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Is changing organisational culture the key to sustainable change success?

9 January, 2019
Is changing organisational culture the key to sustainable change success

Why change leaders should put people before process

When analysing change management over the last 50 years, in many respects very little has changed. The failure rate of change projects has hardly moved – according to McKinsey & Company it remains at 70% – despite the growth of the change management industry. Perhaps it is this industry that is partially to blame – the majority of change management consultancies focus on linear change management models. The key to leading successful change may instead lie in changing organisational culture.

 

Change is the same today, but different

Since Warren Bennis assessed change as being the “biggest story in the world today” back in 1968 in his book ‘Organization Development: Its Nature, Origins, and Prospects’, much remains the same. Bennis wrote of change being predicated by factors such as a change in the nature, location, and availability of jobs, changing relationships between workers and jobs, changing generations, and the size and movement of people. Add the spice of technological advances, social media, and new social cultural bias, and Bennis could have written his book today.

The need for change, then, has always been constant. The key difference is the rate of change. It is lightyears faster than half a century ago – thanks in large part to the advances in technology. In the early 1990s, who would have been able to describe the gig economy?

 

Why changing organisational culture unlocks sustainable change

Changing organisational culture is often overlooked by change management. The focus is on process, and models based upon logic and analysis. This gives managers an illusion of control. However, when asking people to change the way they do things, organisations are actually asking them to change the way they think and feel. Designing change management on process ignores these human factors.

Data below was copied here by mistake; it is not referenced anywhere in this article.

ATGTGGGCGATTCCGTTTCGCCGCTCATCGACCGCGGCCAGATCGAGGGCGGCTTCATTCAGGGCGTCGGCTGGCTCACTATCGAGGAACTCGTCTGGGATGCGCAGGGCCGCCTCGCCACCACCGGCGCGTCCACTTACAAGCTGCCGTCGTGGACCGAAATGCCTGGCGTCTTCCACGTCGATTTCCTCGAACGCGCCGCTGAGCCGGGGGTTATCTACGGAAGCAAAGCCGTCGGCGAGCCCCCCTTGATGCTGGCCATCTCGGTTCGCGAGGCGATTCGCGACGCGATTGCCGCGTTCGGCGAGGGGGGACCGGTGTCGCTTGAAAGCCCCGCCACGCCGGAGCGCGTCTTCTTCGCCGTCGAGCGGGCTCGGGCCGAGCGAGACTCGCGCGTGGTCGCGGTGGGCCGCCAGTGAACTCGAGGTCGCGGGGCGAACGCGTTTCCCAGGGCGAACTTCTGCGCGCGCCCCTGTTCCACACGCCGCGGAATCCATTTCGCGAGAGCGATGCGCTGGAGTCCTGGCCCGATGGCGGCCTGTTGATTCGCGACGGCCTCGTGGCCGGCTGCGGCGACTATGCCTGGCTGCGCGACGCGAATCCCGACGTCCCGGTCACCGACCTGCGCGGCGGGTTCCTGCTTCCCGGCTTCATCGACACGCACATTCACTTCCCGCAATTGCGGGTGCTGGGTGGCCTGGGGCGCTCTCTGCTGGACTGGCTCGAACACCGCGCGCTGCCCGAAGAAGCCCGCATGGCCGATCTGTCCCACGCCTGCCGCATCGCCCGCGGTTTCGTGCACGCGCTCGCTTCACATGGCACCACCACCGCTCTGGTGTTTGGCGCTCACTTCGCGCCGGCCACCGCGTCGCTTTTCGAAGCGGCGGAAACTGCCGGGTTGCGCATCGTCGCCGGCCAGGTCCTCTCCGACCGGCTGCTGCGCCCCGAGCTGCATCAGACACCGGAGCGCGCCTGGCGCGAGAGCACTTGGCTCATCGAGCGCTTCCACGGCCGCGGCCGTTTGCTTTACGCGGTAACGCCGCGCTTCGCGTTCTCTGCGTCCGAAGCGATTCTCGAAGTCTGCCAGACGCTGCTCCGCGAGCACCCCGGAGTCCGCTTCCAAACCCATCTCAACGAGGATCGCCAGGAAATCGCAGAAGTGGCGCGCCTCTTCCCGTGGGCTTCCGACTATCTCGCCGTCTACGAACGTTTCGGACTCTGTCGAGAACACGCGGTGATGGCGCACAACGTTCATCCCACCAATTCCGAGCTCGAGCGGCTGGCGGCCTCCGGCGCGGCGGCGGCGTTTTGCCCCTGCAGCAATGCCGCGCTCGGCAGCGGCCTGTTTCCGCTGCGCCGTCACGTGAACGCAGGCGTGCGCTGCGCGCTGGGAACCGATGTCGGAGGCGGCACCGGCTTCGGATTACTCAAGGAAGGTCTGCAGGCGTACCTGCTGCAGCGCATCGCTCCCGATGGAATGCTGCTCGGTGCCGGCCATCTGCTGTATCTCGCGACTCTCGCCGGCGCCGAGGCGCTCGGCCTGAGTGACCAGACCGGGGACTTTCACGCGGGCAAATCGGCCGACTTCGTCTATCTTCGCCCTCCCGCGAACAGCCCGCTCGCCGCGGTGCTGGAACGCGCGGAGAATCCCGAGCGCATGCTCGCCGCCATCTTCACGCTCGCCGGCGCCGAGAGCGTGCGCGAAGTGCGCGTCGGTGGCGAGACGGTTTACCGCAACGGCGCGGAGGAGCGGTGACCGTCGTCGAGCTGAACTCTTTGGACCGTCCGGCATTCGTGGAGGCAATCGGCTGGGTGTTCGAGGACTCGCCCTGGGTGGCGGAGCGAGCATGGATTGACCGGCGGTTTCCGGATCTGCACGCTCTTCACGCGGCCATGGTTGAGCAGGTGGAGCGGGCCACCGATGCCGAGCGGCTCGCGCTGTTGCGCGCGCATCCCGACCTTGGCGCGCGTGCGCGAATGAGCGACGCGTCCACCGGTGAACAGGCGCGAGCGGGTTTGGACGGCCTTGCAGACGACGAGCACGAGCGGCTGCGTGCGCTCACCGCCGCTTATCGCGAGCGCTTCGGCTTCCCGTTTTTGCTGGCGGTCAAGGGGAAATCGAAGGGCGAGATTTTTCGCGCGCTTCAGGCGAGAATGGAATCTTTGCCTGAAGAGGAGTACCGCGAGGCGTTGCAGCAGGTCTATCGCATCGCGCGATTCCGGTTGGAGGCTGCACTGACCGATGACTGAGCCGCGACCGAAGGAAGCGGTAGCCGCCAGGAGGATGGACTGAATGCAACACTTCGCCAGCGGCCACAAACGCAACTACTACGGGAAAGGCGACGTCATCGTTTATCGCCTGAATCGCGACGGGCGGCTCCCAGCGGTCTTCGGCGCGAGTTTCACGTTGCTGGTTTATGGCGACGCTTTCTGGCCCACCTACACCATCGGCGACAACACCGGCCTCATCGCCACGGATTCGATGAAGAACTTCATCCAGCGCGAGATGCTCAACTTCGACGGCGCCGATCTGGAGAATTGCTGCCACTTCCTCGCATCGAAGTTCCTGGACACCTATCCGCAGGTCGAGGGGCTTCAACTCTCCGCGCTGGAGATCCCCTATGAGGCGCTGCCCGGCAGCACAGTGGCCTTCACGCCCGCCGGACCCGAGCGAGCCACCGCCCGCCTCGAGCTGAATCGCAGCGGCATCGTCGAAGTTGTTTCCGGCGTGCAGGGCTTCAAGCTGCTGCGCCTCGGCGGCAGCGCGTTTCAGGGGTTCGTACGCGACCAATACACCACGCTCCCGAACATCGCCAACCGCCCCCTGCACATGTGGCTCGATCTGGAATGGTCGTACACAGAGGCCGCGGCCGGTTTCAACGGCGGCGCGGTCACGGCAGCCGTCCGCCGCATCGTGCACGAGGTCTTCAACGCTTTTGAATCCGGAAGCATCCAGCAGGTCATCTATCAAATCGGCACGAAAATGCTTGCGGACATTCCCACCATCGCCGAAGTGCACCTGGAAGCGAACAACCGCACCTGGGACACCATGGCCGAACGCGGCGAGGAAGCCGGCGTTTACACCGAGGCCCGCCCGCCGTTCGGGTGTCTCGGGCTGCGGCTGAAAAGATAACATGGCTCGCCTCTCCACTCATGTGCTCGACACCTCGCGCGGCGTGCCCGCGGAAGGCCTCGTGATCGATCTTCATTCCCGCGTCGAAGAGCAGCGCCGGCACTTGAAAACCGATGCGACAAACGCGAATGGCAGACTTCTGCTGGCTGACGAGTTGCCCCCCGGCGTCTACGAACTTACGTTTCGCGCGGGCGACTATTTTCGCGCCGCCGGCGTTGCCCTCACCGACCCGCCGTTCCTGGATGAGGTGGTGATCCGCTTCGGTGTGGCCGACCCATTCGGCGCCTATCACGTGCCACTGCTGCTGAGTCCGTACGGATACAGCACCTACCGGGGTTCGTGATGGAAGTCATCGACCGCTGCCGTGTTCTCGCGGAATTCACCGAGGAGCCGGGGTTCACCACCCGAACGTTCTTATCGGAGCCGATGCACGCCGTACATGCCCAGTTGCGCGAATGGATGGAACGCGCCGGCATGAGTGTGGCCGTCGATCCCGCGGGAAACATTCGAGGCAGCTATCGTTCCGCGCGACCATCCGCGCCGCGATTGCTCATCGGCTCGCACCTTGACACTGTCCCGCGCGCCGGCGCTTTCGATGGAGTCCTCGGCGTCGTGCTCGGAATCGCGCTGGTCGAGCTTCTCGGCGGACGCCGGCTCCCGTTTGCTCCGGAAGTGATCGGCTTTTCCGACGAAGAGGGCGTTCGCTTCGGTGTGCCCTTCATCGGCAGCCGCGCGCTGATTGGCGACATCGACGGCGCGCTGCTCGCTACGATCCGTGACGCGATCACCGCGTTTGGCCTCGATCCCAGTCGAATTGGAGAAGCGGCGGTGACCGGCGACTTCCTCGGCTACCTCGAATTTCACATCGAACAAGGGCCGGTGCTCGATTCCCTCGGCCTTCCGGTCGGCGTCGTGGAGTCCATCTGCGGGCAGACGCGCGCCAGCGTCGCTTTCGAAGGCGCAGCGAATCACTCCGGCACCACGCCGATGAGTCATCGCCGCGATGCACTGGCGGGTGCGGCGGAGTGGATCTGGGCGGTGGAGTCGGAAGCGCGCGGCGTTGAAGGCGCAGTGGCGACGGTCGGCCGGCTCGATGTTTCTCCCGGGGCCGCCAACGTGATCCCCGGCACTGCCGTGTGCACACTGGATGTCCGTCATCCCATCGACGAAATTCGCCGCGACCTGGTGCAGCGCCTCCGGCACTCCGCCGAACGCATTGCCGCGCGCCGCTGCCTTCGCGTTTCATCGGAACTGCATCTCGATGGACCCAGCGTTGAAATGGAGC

In its research, McKinsey & Company says, “70% of change programmes fail to achieve their goals, largely due to employee resistance and lack of management support. We also know that when people are truly invested in change it is 30% more likely to stick.

With a focus on process, traditional change management does little to manage the emotional effects caused by change projects. Using a prescribed change management process, change leaders naturally ignore organisational culture. If changing organisational culture can create a mindset of engagement with change, it follows that change leaders should shift focus from process to the human element – and benefit from a 30% increased likelihood of making sustainable change.

 

The challenge of changing organisational culture

The harsh reality is that changing organisational culture is not easy. When an organisation initiates change, it is often asking people to learn new things. Soon after, that organisation is just as likely to ask its people to unlearn those things and adapt to a new process or system. This continual rapid change means that teams and individuals need to have a ‘change mindset’. They must be receptive to change.

This first presents a challenge to an organisation’s leaders. Their own unconscious bias may steer them away from changing organisational culture. This may manifest itself in behaviours that inhibit change, including:

  • Rewarding the behaviours that run contrary to those required
  • Over-planning, possibly caused by an anti-risk culture, leading to change being defunct before it is put into action
  • A failure to communicate new values, beliefs and mission – never underestimate the negative impact of poor communication
  • Failing to make the change personal by storytelling and embedding the challenges of remaining at status quo and the opportunities created by change

 

Give your organisation the power to change

Sustainable change is driven by people, not process. Therefore, changing organisational culture is central to success in change projects. When organisations learn to prioritise people over process in change initiatives, and give their leaders the tools to enable focus on creating desired organisational culture organically, they will unlock the real potential of their greatest resource: their people.

Only when changing organisational culture to a change mindset can organisations begin to benefit from formal change management models. Then, perhaps, that 70% change project failure rate will finally start to come down.

 

Want to know more?

Get in touch with The Big Picture People today to discuss how our Learning Map methodology could help your organisation embed the organisational culture that will sustain transformational change in your company.

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